WorldWide Drilling Resource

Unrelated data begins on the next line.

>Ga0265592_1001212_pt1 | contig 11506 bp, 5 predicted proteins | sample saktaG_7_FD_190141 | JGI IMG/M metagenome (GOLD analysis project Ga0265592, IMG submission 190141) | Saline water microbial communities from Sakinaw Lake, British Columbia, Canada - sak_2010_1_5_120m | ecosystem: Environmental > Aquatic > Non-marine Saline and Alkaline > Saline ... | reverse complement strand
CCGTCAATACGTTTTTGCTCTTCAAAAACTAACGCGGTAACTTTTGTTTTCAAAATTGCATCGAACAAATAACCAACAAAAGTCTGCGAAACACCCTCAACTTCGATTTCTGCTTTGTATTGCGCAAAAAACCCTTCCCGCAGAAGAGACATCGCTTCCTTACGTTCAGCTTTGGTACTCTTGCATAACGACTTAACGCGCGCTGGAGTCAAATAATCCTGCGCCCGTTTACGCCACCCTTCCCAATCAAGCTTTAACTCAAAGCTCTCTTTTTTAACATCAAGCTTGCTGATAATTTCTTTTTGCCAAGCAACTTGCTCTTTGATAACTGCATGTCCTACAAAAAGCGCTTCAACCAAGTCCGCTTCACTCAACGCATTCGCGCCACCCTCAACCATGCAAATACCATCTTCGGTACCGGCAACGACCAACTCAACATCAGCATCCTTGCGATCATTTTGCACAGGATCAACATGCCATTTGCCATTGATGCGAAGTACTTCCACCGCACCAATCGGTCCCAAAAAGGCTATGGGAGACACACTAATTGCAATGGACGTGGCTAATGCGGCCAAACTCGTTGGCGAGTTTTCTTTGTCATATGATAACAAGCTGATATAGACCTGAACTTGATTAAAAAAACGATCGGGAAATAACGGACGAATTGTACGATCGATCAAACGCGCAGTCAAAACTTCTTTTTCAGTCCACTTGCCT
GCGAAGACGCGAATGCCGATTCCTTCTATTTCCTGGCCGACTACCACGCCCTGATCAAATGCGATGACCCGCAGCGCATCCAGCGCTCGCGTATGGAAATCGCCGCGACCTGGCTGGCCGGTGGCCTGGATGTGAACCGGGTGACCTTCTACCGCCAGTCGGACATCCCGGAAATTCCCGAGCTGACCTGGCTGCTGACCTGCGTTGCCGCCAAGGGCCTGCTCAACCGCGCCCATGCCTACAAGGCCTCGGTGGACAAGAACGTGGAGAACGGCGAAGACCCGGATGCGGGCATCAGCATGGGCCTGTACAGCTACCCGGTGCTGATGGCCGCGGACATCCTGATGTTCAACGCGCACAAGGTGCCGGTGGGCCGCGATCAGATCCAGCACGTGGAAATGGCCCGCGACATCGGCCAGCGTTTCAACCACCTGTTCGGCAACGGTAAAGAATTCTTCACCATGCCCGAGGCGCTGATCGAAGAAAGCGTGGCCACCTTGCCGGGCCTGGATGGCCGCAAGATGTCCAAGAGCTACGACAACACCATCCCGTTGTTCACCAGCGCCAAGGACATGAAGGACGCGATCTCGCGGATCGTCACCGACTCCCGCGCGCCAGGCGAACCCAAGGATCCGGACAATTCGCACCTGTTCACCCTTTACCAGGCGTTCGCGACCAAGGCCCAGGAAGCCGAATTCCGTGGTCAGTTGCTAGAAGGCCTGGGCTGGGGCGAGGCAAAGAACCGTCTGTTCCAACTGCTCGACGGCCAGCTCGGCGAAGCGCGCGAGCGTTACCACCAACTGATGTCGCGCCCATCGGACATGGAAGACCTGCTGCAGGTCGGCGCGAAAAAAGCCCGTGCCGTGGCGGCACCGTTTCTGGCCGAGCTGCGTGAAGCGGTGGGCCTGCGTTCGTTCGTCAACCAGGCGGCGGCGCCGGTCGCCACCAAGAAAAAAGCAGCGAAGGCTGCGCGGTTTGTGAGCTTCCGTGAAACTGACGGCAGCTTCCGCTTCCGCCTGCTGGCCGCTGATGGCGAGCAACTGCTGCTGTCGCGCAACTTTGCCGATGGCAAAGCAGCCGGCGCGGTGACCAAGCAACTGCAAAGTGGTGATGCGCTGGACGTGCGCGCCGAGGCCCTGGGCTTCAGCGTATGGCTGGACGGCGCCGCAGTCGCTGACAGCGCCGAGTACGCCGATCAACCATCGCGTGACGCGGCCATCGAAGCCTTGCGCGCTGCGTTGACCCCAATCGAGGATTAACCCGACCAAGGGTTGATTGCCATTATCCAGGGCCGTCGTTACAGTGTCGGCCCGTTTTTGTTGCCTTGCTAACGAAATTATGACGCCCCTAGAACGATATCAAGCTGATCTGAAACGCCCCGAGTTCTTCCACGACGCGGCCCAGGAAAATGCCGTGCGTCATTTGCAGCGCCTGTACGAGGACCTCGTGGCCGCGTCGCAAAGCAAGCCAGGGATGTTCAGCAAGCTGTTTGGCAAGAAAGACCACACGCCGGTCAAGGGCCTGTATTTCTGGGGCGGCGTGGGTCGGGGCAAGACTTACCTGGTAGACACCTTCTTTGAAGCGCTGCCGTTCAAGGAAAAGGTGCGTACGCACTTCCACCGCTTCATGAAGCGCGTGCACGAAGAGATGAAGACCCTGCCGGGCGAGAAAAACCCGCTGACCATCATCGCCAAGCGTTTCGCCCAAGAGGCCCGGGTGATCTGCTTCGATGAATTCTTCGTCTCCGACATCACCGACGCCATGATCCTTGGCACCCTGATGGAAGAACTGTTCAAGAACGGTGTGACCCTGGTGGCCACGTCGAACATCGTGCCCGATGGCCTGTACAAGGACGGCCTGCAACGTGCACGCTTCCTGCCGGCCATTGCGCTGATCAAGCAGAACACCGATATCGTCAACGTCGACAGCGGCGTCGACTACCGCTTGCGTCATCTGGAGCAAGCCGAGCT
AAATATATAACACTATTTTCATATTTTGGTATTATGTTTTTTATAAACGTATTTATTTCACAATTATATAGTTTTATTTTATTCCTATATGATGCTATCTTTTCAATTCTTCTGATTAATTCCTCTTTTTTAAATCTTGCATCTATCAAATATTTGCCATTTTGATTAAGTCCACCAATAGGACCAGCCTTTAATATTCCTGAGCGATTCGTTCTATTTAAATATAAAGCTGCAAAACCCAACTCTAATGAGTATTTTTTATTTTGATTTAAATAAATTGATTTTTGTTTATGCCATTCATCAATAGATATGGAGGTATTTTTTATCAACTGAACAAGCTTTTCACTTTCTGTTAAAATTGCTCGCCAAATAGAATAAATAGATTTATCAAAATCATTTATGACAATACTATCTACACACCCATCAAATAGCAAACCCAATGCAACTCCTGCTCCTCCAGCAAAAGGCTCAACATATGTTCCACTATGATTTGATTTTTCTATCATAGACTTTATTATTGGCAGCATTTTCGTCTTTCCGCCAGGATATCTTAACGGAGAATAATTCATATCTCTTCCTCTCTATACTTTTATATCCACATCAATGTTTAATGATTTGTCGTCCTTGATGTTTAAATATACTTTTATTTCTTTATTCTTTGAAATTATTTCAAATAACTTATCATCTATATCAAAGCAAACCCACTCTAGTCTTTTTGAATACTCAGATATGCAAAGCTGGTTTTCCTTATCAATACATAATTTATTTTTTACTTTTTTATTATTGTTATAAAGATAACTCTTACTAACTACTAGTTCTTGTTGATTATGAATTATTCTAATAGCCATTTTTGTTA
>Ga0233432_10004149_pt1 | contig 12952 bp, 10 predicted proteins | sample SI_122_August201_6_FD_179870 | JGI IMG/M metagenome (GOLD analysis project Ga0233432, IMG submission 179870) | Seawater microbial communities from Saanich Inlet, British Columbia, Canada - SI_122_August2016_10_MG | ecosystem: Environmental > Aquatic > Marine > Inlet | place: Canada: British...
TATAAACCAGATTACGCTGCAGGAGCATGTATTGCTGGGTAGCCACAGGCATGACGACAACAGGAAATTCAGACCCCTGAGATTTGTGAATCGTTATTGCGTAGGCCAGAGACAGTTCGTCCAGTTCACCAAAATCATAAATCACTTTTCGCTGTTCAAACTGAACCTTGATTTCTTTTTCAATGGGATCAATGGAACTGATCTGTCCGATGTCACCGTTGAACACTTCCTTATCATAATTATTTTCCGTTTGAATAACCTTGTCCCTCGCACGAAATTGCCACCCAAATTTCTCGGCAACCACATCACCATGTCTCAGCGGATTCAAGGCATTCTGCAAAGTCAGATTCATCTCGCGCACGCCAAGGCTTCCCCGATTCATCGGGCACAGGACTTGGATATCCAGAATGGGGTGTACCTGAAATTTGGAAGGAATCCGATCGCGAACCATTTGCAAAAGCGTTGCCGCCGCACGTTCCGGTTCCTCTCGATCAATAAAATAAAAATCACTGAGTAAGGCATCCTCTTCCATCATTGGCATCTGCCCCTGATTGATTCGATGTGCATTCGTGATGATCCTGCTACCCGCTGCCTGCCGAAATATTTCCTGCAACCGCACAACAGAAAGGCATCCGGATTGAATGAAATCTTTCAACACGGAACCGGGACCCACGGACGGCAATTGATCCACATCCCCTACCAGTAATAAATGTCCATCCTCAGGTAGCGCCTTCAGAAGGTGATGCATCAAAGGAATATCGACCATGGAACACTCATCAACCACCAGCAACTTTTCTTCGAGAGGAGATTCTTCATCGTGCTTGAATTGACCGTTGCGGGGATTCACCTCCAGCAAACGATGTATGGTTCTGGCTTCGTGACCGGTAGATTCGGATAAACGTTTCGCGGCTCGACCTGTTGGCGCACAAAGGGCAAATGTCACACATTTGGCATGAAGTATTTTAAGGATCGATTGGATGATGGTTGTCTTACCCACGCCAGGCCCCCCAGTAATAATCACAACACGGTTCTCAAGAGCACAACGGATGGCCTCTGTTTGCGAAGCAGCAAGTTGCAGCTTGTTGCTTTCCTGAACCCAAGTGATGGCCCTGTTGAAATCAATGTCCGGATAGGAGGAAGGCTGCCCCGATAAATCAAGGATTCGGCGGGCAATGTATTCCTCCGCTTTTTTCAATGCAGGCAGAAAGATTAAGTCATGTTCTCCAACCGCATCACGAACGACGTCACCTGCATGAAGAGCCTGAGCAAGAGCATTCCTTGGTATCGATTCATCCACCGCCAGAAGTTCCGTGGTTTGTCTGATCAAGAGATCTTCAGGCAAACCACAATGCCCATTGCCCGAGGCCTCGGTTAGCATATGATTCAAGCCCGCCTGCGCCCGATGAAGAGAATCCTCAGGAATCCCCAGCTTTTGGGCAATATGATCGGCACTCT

23 MAY 2022 WorldWide Drilling Resource® A Thousand Connections for Cochabamba Adapted from Information by TRACTO With about 631,000 inhabitants, Cochabamba is Bolivia's fourth largest city and the seat of a university. Located in the eastern Andes at 8398 feet above sea level, it is an ancient place with numerous ruins from the pre-Inca and Inca periods. Cochabamba made international headlines at the beginning of the millennium when citizens successfully fought against privatization of the drinking water supply in the so-called “water war.” Since then, water supply has been relatively secure, at least in north Cochabamba, which is nicknamed “Ciudad Jardín” (Garden City) because of its many parks and gardens. In south Cochabamba, however, there is still a water shortage because conduits do not reach there. Step by step, the Municipal Potable Water and Sewage Service (SEMAPA) is tackling the enormous task of bringing water to this area, and recently succeeded in significantly improving the water supply in the city center. The 20-mile-long, dilapidated drinking water network in this district was completely renovated, which also required building all-new house connections. Along with new supply lines, a total of 2758 house connections had to be built. InAvenidaAyacucho, an area where streets are relatively narrow and buildings are dense, SEMAPA chose to build approximately 1000 house connections without trenches using the GRUNDOMAT soil displacement hammer. The two-stroke thrust and movable head ensured the hammer’s targeting accuracy and penetrating power, even in stony soils, making it ideal for the fast and economical underground construction of house connections in Cochabamba. After excavating the necessary minimum start and target pits and aligning the machine to the target, the pneumatically-driven GRUNDOMAT 45 worked its way under the road at a depth of about two feet along the given path. The ground, consisting of clay with a sandy component, and the occasional groundwater horizon posed no problems for the installation. Even existing old drinking water and sewage pipes, as well as communication and gas pipes, could be passed under without damage. Installation time per house connection was 1 to 1½ hours each. New HDPE (highdensity polyethylene) drinking water pipes were pulled in during a second working step. By rebuilding this drinking water network, Cochabamba has secured its water supply for the long-term and improved living conditions for citizens. In addition, the use of trenchless technology was an effective way to make water connections in an economically and ecologically gentle manner. WTR